I am fascinated with land juts and points. And the things beyond them which can be juxtaposed with them. Here it's the bath house, surely the most ornate building left on the waterfront at White Rock Lake. That it was a swimming area bath house long before it became a City arts center make it more interesting. But as an architectural element it is interesting on its own. I'll try not to go on about its being closed because all the lilly whites didn't want to swim in the same fetid water as Black Americans, so used the Polio scare to close down swimming at the Rock.
It's still a place with ramps and porches bordering on verandas and windows and doors and ridges. It glows pink/orange on the far side of the lake at sunset. It unquestionably has the nicest, cleanest bathrooms available to the public on the lake. There's even art in those non bath bathrooms now by my friend Ann Huey that's better than a lot of the stuff they show in their galleries.
I like juxtaposing the Bath House with various points around White Rock, and even though this particular photograph is not focused on anything but the water to the right and below the fisherman in blue standing nearly right on the point itself, I will continue shooting these points.
To almost say nothing of the family gathered on what looks from here like a giant, slithering slug, but is probably not, is in fact, probably a big inflatable raft.
I , however, no longer fascinated with this form of daily journaling about learning my new camera. I'm burned out on this form. I'm reading more carefully about herons, egrets, pelicans, cormorants, coots, grackles and my other furry feathered friends.
(There's plenty more to learn. I'm just gonna do it more quietly, more internally.)
I want the pages resulting from my next foray to manifest not just my stumbles and successes and stumbling successes, but some things interesting and onto some target, on a path some where. I want those pages to add up to more understanding of the things I like most to photograph — the fauna and flora of White Rock Lake, for just one instance.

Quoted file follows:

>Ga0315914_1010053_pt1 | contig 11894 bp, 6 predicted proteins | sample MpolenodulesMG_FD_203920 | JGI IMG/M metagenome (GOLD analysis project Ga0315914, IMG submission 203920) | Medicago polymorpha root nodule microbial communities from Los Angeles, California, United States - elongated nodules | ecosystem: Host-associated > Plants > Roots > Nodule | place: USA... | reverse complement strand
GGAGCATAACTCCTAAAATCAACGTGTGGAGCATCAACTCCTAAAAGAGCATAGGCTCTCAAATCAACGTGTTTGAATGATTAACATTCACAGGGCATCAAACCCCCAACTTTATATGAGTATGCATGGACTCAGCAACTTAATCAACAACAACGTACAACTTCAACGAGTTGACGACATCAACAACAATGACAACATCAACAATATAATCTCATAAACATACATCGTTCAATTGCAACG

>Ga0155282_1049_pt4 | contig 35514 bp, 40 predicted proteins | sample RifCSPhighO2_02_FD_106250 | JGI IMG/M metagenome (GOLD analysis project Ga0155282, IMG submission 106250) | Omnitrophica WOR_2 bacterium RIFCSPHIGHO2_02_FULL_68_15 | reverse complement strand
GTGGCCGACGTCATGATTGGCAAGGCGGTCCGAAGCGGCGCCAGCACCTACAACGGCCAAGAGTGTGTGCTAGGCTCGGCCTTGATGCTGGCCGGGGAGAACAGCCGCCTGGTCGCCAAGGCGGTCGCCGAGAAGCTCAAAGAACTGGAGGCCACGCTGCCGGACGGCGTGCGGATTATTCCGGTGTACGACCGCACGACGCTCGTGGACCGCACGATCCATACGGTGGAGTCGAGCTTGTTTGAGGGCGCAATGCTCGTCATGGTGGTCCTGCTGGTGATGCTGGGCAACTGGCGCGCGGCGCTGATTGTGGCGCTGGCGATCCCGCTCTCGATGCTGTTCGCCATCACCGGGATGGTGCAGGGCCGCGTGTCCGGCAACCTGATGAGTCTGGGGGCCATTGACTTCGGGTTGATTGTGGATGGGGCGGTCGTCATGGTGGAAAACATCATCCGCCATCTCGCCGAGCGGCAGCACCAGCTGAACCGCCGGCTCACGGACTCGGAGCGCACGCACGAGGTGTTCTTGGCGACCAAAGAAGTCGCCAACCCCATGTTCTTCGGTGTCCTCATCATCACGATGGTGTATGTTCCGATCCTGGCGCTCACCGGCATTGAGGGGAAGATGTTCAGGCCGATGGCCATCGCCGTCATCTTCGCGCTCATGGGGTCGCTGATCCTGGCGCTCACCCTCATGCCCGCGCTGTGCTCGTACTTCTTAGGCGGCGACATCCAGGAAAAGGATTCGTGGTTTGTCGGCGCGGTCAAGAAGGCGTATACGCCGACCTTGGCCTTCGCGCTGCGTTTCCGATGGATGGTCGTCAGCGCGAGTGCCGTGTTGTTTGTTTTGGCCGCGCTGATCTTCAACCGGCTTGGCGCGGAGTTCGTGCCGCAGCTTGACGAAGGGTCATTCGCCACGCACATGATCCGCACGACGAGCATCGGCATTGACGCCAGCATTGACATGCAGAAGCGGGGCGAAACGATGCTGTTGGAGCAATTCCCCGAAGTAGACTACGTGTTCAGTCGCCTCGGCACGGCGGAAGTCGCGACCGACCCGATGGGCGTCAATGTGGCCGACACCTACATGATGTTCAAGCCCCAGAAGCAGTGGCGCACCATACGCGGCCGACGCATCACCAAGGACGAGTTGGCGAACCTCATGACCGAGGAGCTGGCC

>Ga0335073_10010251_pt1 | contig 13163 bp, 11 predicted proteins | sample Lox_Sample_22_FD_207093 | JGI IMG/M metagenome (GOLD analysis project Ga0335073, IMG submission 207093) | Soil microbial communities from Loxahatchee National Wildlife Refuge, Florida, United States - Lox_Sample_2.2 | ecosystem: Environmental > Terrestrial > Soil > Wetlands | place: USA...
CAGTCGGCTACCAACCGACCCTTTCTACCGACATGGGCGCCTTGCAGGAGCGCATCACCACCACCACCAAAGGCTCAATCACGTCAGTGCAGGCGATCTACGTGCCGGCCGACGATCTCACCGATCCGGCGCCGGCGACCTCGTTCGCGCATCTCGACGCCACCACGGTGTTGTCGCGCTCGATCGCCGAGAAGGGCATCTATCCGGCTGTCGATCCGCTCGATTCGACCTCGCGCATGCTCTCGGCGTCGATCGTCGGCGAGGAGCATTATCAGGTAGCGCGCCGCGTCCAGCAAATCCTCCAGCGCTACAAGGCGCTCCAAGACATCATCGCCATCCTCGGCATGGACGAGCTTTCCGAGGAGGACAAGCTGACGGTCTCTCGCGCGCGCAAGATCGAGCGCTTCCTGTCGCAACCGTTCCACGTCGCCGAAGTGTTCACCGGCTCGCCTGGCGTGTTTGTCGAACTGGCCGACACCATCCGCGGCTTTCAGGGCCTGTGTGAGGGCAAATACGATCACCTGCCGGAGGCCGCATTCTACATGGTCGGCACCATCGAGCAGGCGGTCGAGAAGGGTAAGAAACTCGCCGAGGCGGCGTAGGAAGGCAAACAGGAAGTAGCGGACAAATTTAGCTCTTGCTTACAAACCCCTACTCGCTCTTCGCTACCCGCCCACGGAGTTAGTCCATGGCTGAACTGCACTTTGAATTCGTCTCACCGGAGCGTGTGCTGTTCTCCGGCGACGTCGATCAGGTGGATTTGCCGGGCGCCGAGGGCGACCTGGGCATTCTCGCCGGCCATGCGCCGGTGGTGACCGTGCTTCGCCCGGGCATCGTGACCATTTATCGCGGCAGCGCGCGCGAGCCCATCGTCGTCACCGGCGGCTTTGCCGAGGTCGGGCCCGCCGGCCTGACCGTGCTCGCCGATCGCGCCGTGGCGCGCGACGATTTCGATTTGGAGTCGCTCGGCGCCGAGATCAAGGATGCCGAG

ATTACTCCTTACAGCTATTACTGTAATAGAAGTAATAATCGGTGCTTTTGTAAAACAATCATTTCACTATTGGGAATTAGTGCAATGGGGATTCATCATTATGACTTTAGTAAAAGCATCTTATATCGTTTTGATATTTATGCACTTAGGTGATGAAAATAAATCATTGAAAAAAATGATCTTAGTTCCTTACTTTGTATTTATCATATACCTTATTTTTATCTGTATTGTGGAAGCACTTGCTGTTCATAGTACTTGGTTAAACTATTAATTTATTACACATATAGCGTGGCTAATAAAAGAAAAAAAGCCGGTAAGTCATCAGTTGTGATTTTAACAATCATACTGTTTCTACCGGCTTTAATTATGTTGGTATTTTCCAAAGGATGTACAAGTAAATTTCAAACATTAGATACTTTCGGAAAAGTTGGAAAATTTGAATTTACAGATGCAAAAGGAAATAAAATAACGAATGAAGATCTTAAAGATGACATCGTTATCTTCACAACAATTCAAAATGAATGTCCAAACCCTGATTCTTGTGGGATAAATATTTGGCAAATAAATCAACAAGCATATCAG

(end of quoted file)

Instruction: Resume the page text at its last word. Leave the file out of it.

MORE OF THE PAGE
I still do "J R's New White Rock Lake Journal," and I will for a many years. But I want my better photographs to do more good than show recent progress. I want them to amount to something, individually and in aggregates. I want people to want to see them and learn what I have to say.
That whatever form will be online and it will be and look very different from what this is and looks like. More than that I do not know. Yet.
I'm at an end point in one line and nearing the begriming of another. I'm jumping off, but I have only the ideas sketched in the few paragraphs above of where I'll land. I will probably return to writing about art. This was my longest vacation from that since I started DallasArtsRevue.com in 1999. It felt like drudgery when I left it a couple months ago, now I miss it.
But there'll be more. I just don't yet know quite what.
The average focal length for images on this page is 262.3529412, and the average aperture is 10.24705882
I've lost track of how many images I've pulled from my new camera. I might have to settle for the number it's using to count, which I know is several hundred to a thousand off, but for those of us who count, I'm setting it at 8,000. I know there's more than that, but that's a nice, round number to end this quest with.